Fines of up to £500m in value are likely to be given to the Royal Bank of Scotland (RBS) as early as next week, as UK and US regulators look to make the bank pay for its role in the Libor rate-fixing scandal.
Compensation for the alleged illegal activity will mostly come from taxpayers, after the bank was bailed out for a sum of around £45.5 billion during the financial crisis in 2008.
RBS is the third major financial institution to be charged over Libor fixing, and its expected penalty is higher than the £276m fine handed out to Barclays in 2012, but less than the £940m that Swiss bank UBS was ordered to pay a month ago.
It was claimed last week that a significant portion of the RBS fine would be paid using last year’s investment banking bonus pool. As much as four-fifths of the total charge will be paid to US regulators, according to The Independent.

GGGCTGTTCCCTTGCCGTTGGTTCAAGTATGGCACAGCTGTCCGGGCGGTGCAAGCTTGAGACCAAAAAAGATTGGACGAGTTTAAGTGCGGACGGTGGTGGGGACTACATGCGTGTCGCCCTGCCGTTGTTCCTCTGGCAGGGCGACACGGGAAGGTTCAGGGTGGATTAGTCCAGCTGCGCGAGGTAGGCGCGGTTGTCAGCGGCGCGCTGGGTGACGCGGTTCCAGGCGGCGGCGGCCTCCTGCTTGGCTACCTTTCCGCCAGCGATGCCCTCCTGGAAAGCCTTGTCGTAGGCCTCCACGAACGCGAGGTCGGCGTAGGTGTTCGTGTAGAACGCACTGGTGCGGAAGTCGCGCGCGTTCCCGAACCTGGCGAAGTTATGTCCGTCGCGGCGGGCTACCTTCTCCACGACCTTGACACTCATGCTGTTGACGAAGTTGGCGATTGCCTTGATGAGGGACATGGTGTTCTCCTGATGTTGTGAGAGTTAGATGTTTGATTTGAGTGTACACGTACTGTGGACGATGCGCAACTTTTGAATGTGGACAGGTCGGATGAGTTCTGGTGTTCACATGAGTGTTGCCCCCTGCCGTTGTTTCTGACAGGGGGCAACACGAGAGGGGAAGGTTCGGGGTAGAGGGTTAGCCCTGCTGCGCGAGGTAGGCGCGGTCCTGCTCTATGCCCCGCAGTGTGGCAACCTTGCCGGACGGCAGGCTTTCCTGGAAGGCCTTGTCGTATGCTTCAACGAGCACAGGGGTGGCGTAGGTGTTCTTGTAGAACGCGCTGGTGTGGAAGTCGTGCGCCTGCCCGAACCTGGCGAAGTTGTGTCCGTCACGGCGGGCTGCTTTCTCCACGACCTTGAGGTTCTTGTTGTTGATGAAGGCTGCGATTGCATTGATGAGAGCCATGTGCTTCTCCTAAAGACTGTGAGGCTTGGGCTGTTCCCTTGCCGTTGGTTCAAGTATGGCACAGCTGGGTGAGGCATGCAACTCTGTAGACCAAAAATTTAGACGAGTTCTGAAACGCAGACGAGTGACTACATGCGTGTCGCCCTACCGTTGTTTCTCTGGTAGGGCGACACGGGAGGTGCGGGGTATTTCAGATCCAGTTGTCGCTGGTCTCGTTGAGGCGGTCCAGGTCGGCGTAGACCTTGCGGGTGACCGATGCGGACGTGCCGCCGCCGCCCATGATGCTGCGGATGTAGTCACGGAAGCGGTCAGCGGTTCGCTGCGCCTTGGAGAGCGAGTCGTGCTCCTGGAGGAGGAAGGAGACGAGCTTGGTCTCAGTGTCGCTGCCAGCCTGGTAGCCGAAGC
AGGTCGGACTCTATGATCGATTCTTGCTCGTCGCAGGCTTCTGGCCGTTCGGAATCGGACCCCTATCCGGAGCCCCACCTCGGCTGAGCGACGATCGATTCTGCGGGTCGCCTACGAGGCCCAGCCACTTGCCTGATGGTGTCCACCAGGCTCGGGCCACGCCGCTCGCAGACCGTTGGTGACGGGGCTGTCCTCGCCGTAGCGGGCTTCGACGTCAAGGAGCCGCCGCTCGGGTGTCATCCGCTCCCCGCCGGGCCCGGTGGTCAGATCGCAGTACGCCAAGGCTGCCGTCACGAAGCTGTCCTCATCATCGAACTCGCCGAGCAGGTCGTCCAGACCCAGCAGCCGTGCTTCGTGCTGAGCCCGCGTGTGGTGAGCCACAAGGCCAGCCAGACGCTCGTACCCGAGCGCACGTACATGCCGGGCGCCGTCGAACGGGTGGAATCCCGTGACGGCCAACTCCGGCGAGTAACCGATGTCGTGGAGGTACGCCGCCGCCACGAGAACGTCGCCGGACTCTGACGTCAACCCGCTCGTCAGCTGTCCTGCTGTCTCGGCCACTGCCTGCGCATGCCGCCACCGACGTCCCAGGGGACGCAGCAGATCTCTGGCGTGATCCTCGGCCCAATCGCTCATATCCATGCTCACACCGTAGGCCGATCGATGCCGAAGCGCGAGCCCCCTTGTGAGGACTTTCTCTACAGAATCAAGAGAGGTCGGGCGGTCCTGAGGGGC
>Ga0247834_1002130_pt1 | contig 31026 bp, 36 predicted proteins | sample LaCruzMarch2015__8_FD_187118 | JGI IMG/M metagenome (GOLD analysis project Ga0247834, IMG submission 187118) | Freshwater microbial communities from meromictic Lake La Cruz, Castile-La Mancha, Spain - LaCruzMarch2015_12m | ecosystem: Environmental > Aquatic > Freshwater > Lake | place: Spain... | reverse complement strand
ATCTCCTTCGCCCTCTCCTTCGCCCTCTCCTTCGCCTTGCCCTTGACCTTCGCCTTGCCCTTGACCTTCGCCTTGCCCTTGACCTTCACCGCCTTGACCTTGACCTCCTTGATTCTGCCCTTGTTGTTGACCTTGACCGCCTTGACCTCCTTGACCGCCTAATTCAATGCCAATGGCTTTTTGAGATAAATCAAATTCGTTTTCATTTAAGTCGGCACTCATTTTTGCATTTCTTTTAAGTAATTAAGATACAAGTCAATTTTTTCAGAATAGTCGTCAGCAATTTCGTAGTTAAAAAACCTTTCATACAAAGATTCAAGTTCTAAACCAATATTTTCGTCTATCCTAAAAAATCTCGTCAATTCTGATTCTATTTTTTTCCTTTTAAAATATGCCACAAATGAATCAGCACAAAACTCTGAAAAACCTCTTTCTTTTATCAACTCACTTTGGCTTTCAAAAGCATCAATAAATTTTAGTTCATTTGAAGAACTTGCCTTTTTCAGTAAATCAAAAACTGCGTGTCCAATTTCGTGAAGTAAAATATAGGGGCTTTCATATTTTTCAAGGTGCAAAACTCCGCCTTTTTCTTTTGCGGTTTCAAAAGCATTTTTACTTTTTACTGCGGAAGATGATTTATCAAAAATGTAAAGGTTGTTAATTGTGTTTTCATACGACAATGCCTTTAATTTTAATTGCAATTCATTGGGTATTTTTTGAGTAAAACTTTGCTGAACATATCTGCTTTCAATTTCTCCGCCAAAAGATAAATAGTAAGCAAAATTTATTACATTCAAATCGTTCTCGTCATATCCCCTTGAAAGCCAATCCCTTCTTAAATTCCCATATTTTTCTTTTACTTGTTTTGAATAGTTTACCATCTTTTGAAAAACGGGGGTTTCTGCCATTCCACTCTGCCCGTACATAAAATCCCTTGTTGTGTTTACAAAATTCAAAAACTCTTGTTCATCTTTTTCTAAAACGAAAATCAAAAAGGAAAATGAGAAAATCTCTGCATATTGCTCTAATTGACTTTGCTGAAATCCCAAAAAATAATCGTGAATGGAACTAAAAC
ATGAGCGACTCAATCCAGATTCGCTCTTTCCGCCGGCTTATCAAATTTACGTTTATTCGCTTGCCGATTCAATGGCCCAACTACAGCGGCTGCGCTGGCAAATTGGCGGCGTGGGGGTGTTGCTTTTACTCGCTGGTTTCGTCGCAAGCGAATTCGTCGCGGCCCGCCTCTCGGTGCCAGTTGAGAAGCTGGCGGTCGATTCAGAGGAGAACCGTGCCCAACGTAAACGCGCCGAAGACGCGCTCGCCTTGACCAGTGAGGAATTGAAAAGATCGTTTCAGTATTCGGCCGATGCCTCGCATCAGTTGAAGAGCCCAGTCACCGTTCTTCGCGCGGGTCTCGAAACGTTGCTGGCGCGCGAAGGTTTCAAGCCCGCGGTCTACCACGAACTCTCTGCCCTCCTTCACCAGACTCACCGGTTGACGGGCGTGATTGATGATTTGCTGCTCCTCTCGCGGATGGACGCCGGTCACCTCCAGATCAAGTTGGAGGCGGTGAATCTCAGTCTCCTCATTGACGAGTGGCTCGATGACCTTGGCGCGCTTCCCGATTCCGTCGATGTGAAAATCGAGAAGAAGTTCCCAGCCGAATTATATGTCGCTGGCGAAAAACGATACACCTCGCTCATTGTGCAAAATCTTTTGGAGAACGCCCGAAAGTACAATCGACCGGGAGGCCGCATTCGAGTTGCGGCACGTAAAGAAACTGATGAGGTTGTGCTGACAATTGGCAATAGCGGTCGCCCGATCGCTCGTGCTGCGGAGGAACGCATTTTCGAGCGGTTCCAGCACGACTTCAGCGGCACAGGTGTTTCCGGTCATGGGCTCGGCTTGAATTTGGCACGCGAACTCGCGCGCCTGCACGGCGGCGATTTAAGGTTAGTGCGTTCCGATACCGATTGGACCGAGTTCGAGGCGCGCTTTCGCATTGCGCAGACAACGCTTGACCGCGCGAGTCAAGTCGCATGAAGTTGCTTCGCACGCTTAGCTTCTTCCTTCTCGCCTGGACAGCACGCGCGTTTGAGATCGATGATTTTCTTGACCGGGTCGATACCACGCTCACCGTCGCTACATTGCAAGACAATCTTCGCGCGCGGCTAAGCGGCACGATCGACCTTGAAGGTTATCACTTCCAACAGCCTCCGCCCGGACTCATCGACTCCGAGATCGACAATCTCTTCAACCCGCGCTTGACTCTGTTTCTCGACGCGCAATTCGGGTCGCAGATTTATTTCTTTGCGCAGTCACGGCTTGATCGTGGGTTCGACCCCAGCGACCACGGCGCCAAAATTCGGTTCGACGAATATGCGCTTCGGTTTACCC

Another high street name, HSBC, received a £1.2 billion fine in December – the largest penalty ever given to a bank – over claims it had been laundering money for Mexican drug barons and Iranian criminals.
Although it hasn’t been handed a Libor charge yet, HSBC was one of seven banks that US regulators began investigating in August last year – along with Citigroup, Deutsche Bank, JP Morgan and the three already in negotiations.
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